Model-Based Control of Particulate Processes (Particle Technology Series)

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Model-Based Control of Particulate Processes.


Panagiotis D. The interest in control of particulate processes has been triggered by the need to achieve tight distributed control of size distributions that greatly influence particulate product properties and quality. Drawing from recent advances in dynamics of infinite-dimensional systems and nonlinear control theory, control of particulate processes using population balances has evolved into a very active research area within the field of process control.

This book - the first of its kind - presents general methods for the synthesis of nonlinear, robust and constrained feedback controllers for broad classes of particulate process models and illustrates their applications to industrially-important crystallization, aerosol and thermal spray processes. The controllers use a finite number of measurement sensors and control actuators to achieve stabilization of the closed-loop system, output tracking, attenuation of the effect of model uncertainty and handling of actuator saturation. Finally, a section on the use of on-board virtual soot sensors i.

Where appropriate, experimental results are cited to reinforce the points brought forward by the simulation approach. For larger engines maybe two such lines will be required, doubling the number of required hardware components 2 Taxonomy of DPF simulation tools Performance assessment, reliability improvement and cost optimisation are some of the needs that pose specific requirements on DPF simulation tools.

Performance assessment requires tools that allow the estimation of various integral quantities of interest under fresh and aged conditions, as functions of the soot and ash mass quantity and spatial distribution in the DPF such as: filtration efficiency mass, number and size specific based , pressure drop, regeneration efficiency, regeneration limits, safety limits and secondary emissions e. Cost optimisation is connected to the capability to simulate capital costs including those associated with system integration and optimisation , operating costs including fuel penalty and maintenance costs e.

The core elements of any DPF simulation tool are user inputs e. There are many classification schemes that can be used to differentiate DPF simulation tools e. At the present state of development, and from a purely scientific point of view, we find it instructive to present recent advances in DPF simulation according to a spatial scale classification scheme.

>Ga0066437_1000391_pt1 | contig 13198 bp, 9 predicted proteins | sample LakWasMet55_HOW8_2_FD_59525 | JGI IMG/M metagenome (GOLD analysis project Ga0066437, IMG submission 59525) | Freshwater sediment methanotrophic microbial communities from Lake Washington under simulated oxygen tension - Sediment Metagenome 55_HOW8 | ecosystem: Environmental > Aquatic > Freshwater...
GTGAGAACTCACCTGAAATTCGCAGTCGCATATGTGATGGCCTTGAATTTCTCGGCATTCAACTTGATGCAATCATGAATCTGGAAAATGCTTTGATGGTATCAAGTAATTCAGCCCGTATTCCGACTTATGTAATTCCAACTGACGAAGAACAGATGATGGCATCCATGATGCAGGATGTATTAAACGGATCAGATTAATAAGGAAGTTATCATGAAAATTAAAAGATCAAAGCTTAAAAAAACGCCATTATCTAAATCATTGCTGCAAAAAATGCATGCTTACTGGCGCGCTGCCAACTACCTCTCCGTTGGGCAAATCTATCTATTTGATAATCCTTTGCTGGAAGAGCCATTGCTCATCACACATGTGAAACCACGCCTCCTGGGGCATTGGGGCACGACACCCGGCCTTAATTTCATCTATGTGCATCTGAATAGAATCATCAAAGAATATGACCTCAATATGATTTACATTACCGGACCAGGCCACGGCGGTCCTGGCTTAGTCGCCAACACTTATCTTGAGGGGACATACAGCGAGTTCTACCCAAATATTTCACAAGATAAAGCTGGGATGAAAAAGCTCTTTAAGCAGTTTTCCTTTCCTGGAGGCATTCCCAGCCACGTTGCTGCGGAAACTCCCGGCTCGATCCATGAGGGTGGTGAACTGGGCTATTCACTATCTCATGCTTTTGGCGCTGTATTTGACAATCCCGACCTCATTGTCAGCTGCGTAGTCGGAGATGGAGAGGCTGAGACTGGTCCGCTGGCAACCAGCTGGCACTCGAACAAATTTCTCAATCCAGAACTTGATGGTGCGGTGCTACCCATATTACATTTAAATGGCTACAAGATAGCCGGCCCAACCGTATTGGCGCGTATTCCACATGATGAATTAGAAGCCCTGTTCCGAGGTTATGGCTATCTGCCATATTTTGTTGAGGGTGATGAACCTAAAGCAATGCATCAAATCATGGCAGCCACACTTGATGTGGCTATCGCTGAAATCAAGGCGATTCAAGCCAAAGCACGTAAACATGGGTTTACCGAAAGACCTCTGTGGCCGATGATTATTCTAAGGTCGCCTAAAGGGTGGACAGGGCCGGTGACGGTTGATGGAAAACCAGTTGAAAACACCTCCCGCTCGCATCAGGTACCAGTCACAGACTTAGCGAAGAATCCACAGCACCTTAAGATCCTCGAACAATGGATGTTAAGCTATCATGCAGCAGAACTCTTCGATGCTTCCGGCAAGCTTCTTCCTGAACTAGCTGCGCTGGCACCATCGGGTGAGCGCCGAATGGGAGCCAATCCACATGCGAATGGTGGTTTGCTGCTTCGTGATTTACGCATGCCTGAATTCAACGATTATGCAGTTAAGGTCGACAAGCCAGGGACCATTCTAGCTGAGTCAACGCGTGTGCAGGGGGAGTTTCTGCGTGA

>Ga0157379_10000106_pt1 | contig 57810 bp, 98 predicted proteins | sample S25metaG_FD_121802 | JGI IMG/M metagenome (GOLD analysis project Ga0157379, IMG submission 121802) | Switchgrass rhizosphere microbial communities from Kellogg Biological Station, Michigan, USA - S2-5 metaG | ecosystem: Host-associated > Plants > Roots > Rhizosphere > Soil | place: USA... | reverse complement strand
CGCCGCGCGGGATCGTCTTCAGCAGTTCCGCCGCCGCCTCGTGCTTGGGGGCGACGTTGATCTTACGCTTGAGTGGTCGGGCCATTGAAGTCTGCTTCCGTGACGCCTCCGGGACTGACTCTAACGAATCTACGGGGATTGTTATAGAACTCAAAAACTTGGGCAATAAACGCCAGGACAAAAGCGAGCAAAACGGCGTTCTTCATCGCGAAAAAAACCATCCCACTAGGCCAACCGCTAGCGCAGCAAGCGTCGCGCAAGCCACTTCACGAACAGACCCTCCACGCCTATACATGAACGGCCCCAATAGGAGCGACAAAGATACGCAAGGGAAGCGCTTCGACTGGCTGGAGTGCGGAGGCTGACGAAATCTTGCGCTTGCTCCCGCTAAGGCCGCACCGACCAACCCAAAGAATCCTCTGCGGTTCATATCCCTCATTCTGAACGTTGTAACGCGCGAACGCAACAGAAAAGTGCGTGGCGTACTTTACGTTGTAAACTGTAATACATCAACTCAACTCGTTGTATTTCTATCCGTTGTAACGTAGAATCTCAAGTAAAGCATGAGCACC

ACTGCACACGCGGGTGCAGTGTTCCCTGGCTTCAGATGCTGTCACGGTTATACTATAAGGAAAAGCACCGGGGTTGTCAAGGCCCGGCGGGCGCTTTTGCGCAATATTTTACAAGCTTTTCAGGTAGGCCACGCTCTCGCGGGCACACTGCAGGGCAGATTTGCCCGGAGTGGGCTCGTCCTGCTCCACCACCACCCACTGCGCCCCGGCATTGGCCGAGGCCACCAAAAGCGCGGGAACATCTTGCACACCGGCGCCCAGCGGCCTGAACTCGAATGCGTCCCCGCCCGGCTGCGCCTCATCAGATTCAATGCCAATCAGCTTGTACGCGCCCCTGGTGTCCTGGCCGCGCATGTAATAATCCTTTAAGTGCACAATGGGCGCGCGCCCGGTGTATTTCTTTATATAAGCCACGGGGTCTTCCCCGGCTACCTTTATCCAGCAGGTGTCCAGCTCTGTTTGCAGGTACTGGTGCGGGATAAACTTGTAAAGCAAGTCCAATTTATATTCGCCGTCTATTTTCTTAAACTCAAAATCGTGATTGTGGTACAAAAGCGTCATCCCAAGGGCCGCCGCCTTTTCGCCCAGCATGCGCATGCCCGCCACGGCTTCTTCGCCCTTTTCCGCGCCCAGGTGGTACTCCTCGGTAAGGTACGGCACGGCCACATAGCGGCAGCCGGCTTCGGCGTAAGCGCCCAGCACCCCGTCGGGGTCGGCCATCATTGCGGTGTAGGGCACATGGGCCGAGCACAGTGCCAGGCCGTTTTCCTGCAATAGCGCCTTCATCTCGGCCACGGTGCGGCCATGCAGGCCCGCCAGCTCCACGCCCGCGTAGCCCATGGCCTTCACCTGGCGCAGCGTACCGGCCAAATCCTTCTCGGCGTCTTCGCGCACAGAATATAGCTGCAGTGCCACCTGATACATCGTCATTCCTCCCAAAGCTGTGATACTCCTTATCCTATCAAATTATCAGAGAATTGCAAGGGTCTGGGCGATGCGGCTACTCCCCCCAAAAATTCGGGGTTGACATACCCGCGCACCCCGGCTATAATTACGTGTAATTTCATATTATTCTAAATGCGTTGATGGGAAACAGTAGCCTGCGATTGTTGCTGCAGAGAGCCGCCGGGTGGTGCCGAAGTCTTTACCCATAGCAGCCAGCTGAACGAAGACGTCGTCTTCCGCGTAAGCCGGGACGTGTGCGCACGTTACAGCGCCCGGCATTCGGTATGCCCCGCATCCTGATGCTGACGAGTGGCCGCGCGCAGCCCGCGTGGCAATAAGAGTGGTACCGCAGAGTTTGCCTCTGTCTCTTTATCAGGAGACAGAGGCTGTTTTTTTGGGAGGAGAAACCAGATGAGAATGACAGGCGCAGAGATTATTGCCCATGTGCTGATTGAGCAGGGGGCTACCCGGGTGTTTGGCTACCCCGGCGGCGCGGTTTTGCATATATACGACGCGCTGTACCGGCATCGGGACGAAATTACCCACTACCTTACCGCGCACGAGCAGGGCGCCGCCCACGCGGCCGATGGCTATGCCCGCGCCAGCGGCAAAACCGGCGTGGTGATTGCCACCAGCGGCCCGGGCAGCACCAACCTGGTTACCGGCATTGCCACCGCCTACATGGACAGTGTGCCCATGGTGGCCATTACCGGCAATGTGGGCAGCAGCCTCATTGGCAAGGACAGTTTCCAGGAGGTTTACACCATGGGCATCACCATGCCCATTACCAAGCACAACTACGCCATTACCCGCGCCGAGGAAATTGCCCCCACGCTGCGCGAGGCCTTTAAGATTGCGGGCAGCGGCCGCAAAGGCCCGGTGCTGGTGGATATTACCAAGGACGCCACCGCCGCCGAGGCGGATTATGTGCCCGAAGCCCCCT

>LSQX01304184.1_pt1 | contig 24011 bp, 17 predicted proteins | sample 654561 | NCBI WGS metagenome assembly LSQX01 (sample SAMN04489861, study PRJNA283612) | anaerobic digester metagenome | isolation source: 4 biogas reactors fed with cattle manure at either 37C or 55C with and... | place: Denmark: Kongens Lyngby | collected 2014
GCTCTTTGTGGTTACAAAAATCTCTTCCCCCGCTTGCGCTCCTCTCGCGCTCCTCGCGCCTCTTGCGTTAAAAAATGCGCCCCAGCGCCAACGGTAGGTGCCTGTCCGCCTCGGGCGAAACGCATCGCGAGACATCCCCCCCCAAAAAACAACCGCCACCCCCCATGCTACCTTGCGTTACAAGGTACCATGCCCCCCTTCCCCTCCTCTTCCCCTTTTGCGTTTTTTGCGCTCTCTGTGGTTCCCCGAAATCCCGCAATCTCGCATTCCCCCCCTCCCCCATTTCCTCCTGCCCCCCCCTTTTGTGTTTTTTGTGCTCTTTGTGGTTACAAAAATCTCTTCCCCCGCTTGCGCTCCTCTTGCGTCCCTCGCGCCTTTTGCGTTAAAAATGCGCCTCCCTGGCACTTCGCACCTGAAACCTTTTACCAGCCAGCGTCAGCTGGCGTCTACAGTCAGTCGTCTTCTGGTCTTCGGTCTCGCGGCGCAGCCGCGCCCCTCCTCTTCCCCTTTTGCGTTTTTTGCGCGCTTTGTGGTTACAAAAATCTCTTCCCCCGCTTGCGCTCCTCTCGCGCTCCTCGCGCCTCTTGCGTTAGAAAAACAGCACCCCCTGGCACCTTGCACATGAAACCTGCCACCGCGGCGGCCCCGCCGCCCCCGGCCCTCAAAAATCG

Vlachos The basic simulation module employed most frequently is the single channel model originally developed by Bissett and further extended in Konstandopoulos and Kostoglou , and Konstandopoulos et al. In general there are three coexisting length scales that need to be taken into account for the modelling of DPFs. The first scale refers to the phenomena occurring across the soot layer and the porous filter walls, the second scale to the phenomena occurring along the filter channels and the third scale is the macroscopic scale of the entire DPF.

In the following sections we discuss selected recent developments from our work at each scale. In the literature it has been common practice to assume that the soot layer grown on the filter wall could be described by a uniform density equivalently porosity , surface area and permeability, which were parameters that had to be tuned according to experiments, leading to widely varying values among different publications, that for the sake of brevity will not be reviewed here.

Konstandopoulos et al. The data of Konstandopoulos et al. Figure 3 demonstrates the influence that flow conditions and substrate have on diesel soot cake structure. The multiscale nature of diesel particulate filter simulation Figure 3 Experimental measurements of soot cake permeability as a function of Peclet number Notes: Measurements have been performed with cordierite filters of various sizes Konstandopoulos et al. The solid lines are theoretical predictions based on a primary particle size of 32 nm Konstandopoulos et al. The CAST is a quenched diffusion flame gas propane burner that allows the stable and controlled generation of soot aggregates over a much larger size range than that found in diesel exhaust.

As flow in porous media represents a challenging area of fluid mechanics, initial approaches Konstandopoulos and Johnson, ; Konstandopoulos et al. By employing filtration theory and a local re-computation of the evolving unit-cell geometry due to deposition of particles Figure 6 , a transient filtration model has been derived and tested with very good success against experimental data with ceramic, metallic and fibrous filters Vlachos et al. In addition to unit-cell models, it is possible to employ flow simulation in geometrically faithful representations of porous media. This is especially important for the development of new filter materials, the optimisation of catalyst deposition inside the porous wall and for the design of gradient-functional filter microstructures where multiple functionalities, in terms of particle separation and catalyst distribution for combined gas and particle emission control , can be exploited.